The referee decided the match in the 9th minute. Koscielny let Dzeko get behind him, put his arms on him, and Dzecko collapsed to his knees as if a gorilla had landed on his back. Judged to be the last man preventing a goal-scoring opportunity, even though Man City still got a decent shot away, Mike Dean awarded a penalty and sent off Koscielny with a red card. Game over.
Szczesy actually saved Dzeko's penalty shot, with an assist from the far post which rebounded the ball back into the goalie's arms. But Arsenal were down to 10 men against one of the best teams in the world. Yes, they were at home. Yes, they had the depth to bring on Per Mertesacker to replace Koscielny in the center of defense (requiring the sacrifice of Alex Oxlade-Chamberlain on offense).
Clearly affected by the combination of bad luck, poor defense, and dubious officiating, Arsenal were all over the place for the next 20 minutes of the first half, ceding virtually all of the possession to Man City. In the 23d minute, City pressed home their advantage, when Milner scored on a terrific shot, after Vermaelen failed to track his run into the box. Ten minutes later, Dzeko made up (sort of) for his penalty miss with a tap in, after Szeszny had done well to parry a late deflection by Tevez. The ball went straight to the unmarked Dzeko, who could not possibly have missed from one yard out.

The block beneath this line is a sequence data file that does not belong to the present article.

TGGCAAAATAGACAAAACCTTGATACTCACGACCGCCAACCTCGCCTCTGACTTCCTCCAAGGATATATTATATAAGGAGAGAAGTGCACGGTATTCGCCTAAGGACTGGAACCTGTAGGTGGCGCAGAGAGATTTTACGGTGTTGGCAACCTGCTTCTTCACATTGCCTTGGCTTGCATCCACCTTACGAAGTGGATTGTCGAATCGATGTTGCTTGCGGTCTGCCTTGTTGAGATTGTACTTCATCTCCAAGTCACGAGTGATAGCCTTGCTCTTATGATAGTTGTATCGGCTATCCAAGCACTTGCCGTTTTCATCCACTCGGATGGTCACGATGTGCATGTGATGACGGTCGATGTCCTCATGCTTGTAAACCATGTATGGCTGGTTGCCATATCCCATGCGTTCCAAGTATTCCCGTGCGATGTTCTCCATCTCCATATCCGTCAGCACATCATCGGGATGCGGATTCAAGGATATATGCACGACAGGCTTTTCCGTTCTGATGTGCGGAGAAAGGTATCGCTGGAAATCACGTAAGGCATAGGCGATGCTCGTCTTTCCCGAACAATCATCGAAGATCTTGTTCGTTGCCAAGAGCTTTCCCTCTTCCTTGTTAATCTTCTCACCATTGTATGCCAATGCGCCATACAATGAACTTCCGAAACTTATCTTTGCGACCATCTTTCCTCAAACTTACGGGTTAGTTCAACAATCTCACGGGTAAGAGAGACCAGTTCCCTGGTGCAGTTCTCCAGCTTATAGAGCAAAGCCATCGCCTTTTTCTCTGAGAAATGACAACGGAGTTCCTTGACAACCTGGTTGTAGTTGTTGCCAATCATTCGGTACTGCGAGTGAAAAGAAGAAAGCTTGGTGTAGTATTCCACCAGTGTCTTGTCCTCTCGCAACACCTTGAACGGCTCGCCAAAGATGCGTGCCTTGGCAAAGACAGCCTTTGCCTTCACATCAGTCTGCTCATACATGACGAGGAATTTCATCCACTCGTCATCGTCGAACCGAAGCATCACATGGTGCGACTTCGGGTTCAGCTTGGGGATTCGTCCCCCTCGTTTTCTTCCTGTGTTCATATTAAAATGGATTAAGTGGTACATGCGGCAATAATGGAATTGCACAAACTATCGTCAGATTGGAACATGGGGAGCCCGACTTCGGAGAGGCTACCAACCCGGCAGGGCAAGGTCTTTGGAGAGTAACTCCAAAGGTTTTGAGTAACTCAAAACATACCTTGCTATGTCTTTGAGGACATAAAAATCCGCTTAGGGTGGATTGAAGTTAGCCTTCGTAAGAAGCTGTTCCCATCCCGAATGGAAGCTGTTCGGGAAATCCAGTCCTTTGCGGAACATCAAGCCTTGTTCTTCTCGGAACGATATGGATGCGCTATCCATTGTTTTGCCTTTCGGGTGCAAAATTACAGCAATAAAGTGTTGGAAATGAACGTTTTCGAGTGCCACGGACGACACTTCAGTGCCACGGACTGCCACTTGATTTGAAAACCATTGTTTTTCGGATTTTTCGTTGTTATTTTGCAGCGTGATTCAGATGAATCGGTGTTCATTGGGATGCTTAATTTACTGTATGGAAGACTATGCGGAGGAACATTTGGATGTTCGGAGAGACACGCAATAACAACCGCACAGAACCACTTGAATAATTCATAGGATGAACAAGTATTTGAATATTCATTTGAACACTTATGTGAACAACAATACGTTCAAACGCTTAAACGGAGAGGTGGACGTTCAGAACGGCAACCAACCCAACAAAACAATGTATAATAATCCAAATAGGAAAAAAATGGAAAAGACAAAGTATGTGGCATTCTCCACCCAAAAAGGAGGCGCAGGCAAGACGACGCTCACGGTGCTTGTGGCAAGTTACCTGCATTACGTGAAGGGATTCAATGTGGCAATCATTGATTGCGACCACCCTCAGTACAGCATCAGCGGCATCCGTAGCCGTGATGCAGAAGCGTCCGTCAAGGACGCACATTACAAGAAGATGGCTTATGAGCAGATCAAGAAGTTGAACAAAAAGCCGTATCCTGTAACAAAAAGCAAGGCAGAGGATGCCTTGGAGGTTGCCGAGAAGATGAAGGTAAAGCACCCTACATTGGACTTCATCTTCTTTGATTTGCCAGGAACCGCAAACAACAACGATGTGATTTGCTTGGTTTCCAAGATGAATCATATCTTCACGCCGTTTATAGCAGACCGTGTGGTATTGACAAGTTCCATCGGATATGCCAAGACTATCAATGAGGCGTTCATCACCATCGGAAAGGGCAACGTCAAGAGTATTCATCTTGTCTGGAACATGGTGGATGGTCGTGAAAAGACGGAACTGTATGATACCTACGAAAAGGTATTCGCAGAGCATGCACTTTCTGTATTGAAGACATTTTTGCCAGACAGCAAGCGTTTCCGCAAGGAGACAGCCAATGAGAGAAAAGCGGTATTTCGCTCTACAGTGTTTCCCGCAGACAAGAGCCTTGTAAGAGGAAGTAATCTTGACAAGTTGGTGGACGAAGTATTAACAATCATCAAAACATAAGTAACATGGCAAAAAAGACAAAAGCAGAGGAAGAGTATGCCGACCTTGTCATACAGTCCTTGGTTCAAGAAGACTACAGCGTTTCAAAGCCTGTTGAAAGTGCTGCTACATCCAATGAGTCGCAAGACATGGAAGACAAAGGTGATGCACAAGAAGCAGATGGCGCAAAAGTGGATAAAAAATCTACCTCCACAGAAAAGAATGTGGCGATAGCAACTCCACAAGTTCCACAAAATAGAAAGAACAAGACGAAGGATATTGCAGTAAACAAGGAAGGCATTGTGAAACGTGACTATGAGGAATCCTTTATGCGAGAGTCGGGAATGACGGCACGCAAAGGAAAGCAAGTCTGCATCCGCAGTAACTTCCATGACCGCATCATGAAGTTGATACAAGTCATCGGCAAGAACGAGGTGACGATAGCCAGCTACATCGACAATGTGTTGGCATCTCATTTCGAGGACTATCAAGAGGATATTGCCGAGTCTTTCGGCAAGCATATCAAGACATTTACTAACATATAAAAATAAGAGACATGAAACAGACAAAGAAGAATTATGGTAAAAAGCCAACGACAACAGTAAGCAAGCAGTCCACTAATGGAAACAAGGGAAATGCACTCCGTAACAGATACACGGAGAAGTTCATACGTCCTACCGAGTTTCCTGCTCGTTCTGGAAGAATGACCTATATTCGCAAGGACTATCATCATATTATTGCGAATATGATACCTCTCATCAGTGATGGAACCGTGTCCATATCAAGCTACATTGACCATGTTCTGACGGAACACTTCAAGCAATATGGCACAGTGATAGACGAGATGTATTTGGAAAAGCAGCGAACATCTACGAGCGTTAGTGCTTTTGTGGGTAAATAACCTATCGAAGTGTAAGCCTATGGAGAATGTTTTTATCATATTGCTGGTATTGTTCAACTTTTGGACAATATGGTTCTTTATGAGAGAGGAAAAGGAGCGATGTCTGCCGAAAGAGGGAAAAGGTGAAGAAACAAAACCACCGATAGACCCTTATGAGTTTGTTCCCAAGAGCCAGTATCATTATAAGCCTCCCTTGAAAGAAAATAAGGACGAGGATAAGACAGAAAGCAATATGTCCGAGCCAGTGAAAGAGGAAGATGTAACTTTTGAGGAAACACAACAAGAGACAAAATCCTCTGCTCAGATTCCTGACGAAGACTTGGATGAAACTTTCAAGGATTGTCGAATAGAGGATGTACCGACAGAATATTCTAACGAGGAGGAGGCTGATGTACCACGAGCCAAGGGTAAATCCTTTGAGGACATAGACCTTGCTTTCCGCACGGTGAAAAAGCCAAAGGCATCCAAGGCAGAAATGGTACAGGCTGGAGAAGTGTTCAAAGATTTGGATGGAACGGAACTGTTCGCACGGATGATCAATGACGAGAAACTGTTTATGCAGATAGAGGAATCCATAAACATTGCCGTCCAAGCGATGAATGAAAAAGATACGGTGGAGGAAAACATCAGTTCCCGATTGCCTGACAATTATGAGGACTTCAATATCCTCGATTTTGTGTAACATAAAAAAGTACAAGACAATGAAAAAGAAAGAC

After that, there seemed not way back for the under-manned Gunners (especially given their willingness to allow the usually errant Theo Walcott to take free kicks in the third). Out shot 12-2 in the first half, it remained to be seen what kind of reorganization Arsene Wenger could possibly pull off at half time that could make any difference.
In the second half, Arsenal played with great heart. And Mike Dean pretended to even things up by issuing an equally dubious red card to Vincent Company for a supposed two-footed tackle, after Company had clearly won the ball. But it was too little, too late. Arsenal created a few chances, and really should have scored when substitute Olivier Giroud had an open header five feet from the goal. But the combination of Manchester City and Mike Dean were simply too much of an obstacle to overcome.
Man of the match: Referee Mike Dean. He completely dominated the match and determined its outcome, issuing two red cards and six yellows. If the best refereed game is one in which the referee is hardly noticed and makes no controversial decisions; this was one of the worst refereed games ever witnessed. The FA ought to show Mike Dean a red card, sit him out for a few games, and make him review the rule book as well as videos of well-refereed games.
Just one other thing: Jack Wilshire has enormous heart. He was nearly kicked off the park by Man City (according to one report I read he suffered more fouls today than any player in the league has all summer); and he did a fair amount of kicking of his own. He represents the best of the past and the future of Arsenal Football Club.